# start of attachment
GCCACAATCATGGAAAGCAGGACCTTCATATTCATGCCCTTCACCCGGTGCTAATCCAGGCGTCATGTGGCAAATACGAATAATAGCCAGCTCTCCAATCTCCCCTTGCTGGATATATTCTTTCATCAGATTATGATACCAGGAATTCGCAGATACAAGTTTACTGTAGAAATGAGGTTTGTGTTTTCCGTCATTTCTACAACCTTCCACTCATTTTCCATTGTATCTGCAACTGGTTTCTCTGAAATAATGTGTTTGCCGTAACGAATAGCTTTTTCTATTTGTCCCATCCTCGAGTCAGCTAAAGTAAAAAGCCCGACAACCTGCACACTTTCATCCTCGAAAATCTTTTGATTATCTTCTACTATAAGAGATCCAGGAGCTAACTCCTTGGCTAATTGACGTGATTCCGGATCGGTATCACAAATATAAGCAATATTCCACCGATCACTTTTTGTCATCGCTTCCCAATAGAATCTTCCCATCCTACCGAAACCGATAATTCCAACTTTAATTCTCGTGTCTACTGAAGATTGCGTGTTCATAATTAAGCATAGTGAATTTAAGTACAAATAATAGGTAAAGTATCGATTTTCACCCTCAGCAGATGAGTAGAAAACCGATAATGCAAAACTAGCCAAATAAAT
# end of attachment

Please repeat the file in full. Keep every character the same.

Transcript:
GCCACAATCATGGAAAGCAGGACCTTCATATTCATGCCCTTCACCCGGTGCTAATCCAGGCGTCATGTGGCAAATACGAATAATAGCCAGCTCTCCAATCTCCCCTTGCTGGATATATTCTTTCATCAGATTATGATACCAGGAATTCGCAGATACAAGTTTACTGTAGAAATGAGGTTTGTGTTTTCCGTCATTTCTACAACCTTCCACTCATTTTCCATTGTATCTGCAACTGGTTTCTCTGAAATAATGTGTTTGCCGTAACGAATAGCTTTTTCTATTTGTCCCATCCTCGAGTCAGCTAAAGTAAAAAGCCCGACAACCTGCACACTTTCATCCTCGAAAATCTTTTGATTATCTTCTACTATAAGAGATCCAGGAGCTAACTCCTTGGCTAATTGACGTGATTCCGGATCGGTATCACAAATATAAGCAATATTCCACCGATCACTTTTTGTCATCGCTTCCCAATAGAATCTTCCCATCCTACCGAAACCGATAATTCCAACTTTAATTCTCGTGTCTACTGAAGATTGCGTGTTCATAATTAAGCATAGTGAATTTAAGTACAAATAATAGGTAAAGTATCGATTTTCACCCTCAGCAGATGAGTAGAAAACCGATAATGCAAAACTAGCCAAATAAAT